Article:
Condensor mike for acoustic playing

The lowdown on the Mississippi Sax. Just for Google, this section is about harmonicas.

Condensor mike for acoustic playing

Postby steel1953 » Fri Jun 23, 2006 5:36 am

Well, I don't have money for an old tube Neuman so..........
I played through a Shure Beta 87a the other day that sounded good. I play in a duo with an acoustic fingerstyle player, so we have a lot of dynamics.
Do you guys use/or have any suggestions as far as condensor mikes?

Thanks for any and all help.....Brian
Posts: 80
Joined: Tue Sep 27, 2005 6:18 pm
Location: W. Peoria, Illinois

Postby oleman » Tue Jun 27, 2006 5:01 am

I also play in a duo with a guitarist and sometimes I play a Shure thru the PA and sometimes a Shaker thru a small amp. The Shaker/amp setup is my preferance but as just a back up to the singer/guitarplayer, I don't think it really matters. Usually I just play the Upright bass with a harp rack into the PA W/a vocal mic. I'm not really a harp player but I'm lovin it just the same.
User avatar
Posts: 241
Joined: Sun Oct 09, 2005 6:39 am
Location: Land of Enchantment

Postby bosco » Tue Jun 27, 2006 12:01 pm

Do you guys use/or have any suggestions as far as condensor mikes?

Condensor mics are traditionally used for studio recording and not for live performance for very good reason. A Condensor will pick all of the ambient sound within range and I do mean everything....every stage whisper, fart, burp, cuss, string sqeak, tinkling bar glass and squint. You will start to lose control over your sound instead of gain it, including feedback problems.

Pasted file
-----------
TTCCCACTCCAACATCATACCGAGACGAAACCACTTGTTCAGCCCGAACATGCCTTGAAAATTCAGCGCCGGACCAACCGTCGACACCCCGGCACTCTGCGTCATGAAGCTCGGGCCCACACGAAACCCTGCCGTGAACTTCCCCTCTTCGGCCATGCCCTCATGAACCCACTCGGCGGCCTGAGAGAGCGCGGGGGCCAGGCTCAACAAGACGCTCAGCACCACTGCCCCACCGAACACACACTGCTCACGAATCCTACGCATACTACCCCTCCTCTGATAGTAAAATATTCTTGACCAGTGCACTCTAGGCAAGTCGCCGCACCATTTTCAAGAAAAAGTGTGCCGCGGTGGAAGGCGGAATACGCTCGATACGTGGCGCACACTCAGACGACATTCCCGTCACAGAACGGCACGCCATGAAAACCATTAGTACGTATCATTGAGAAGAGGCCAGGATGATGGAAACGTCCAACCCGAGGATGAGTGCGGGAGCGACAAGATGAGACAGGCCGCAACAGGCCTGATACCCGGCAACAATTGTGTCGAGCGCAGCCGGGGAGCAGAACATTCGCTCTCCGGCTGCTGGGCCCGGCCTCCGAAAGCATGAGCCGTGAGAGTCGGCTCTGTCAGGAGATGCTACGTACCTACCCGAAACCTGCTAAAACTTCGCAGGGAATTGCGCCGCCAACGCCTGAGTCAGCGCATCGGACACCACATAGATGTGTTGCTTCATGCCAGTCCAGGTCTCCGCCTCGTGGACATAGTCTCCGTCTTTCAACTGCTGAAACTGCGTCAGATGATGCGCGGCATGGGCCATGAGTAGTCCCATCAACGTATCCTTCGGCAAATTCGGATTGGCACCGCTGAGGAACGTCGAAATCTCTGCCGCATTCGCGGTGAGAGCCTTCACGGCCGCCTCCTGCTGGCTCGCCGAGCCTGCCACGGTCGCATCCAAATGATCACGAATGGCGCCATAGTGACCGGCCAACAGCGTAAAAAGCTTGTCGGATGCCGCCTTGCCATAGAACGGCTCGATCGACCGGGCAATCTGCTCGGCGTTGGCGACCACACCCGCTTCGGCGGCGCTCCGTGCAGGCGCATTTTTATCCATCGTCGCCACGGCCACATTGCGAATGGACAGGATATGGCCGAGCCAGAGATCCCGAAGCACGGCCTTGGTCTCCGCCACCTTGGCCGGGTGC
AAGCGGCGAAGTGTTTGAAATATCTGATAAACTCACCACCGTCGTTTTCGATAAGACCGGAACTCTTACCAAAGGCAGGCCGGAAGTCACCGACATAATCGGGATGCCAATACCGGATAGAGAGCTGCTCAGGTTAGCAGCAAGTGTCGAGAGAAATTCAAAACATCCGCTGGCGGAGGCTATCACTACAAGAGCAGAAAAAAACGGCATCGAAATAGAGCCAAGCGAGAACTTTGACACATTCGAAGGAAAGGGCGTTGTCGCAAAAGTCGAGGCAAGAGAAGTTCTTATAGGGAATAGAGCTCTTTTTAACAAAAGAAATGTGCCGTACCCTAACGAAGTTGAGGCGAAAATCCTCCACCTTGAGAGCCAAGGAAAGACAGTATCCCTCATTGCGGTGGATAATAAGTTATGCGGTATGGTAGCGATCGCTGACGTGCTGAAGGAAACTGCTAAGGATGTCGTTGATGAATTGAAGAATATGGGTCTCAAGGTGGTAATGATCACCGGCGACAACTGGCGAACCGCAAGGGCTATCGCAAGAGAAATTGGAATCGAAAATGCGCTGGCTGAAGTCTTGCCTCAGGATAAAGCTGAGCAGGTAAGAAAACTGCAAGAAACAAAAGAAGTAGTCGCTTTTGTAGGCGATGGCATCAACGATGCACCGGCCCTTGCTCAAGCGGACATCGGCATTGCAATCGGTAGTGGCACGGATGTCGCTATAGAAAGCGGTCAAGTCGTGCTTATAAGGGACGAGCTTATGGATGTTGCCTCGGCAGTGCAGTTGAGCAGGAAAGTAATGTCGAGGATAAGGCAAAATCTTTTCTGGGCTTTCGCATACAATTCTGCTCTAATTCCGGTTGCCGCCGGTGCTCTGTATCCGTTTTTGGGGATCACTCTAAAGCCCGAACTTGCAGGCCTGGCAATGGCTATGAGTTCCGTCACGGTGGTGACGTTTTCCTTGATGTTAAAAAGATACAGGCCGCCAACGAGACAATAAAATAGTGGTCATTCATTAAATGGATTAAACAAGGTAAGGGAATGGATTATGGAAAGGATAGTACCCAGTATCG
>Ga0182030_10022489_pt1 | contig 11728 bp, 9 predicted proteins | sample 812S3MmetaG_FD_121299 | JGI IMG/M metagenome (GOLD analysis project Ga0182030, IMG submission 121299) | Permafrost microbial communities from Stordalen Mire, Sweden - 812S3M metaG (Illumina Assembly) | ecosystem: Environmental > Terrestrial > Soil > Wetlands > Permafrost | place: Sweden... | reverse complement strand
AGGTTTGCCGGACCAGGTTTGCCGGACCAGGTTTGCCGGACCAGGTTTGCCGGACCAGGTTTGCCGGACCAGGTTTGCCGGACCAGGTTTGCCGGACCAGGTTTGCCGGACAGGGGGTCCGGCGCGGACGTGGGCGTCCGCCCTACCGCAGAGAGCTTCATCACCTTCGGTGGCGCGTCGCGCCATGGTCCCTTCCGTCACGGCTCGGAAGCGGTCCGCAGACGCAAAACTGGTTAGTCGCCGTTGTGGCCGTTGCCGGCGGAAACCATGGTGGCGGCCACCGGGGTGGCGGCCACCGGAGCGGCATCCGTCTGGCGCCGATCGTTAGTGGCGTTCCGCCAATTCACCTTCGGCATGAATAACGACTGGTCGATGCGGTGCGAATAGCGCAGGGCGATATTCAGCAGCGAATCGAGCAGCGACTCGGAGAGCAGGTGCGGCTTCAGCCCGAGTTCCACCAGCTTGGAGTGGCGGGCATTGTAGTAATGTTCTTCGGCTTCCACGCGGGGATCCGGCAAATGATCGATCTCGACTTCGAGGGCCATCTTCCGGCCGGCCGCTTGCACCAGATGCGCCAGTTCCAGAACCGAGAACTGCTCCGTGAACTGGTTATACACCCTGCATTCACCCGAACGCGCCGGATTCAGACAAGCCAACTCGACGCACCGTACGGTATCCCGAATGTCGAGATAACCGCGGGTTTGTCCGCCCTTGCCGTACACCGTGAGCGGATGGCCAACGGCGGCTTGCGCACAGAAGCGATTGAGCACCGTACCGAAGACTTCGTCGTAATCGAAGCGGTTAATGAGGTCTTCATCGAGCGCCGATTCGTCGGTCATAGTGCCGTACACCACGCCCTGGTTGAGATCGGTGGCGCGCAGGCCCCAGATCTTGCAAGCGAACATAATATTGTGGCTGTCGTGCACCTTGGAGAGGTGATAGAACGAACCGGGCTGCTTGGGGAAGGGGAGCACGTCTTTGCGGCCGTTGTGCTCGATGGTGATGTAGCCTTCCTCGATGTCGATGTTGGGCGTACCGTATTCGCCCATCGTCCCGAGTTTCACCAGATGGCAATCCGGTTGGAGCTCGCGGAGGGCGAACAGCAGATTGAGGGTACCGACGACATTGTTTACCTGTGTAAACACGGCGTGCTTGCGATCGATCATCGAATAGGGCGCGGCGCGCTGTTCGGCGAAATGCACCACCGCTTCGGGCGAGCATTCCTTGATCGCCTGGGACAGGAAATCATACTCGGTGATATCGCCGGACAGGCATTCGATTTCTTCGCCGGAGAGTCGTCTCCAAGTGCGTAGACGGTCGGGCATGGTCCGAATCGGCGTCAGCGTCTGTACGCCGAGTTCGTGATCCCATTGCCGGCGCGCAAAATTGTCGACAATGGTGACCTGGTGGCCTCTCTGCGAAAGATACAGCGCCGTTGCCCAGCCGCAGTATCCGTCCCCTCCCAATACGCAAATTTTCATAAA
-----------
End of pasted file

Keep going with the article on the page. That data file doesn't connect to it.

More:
Directional microphones give you the ability to turn up the guitar, turn down the bass, increase vocals and generally utilize the mixing board. Also consensors often need their own battery power source, (also referred to as phantom power) you can't just plug 'em into your board like a cardiod mic. Batteries and live performance are a poor combination, as anyone who has ever had an effects pedal go dead and start to squeal can attest to.

Your best bet is a cardioid pattern mic like the shure 57 & 58 series used as an area mic. It will work within the range of a duo without picking up unwanted noise from the other side of the room.

User avatar
Posts: 1505
Joined: Thu Mar 10, 2005 12:36 am
Location: Michigan

Postby dblues » Tue Jun 27, 2006 2:44 pm

When I was doing a duo thing, I played harp and flute using a Shure BG 5.1 condenser. This type of condenser mic is for either studio or stage work. It has a wide frequency range (70-16000 hz) It also has a battery so if you don't have phantom power available no problem. It worked great and still does. It is no longer made but you can find them used for $40-80.
User avatar
Posts: 81
Joined: Mon May 09, 2005 2:55 pm

Postby jeffl » Tue Jun 27, 2006 4:35 pm

Condensor mics are great for when you have a number of people singing into one mic from slightly varying distances; they can pick up everyone like they're using their own mics. It's hard to beat a 58 for "off mic" work for acoustic harp and vocals. I do believe there are cheaper alternatives that mimic the 58s specs now,without sacrificing build quality like we had to in the old days.
Posts: 4051
Joined: Thu Mar 10, 2005 2:04 pm

Return to Blues Harp

Who is online

Users browsing this forum: No registered users and 1 guest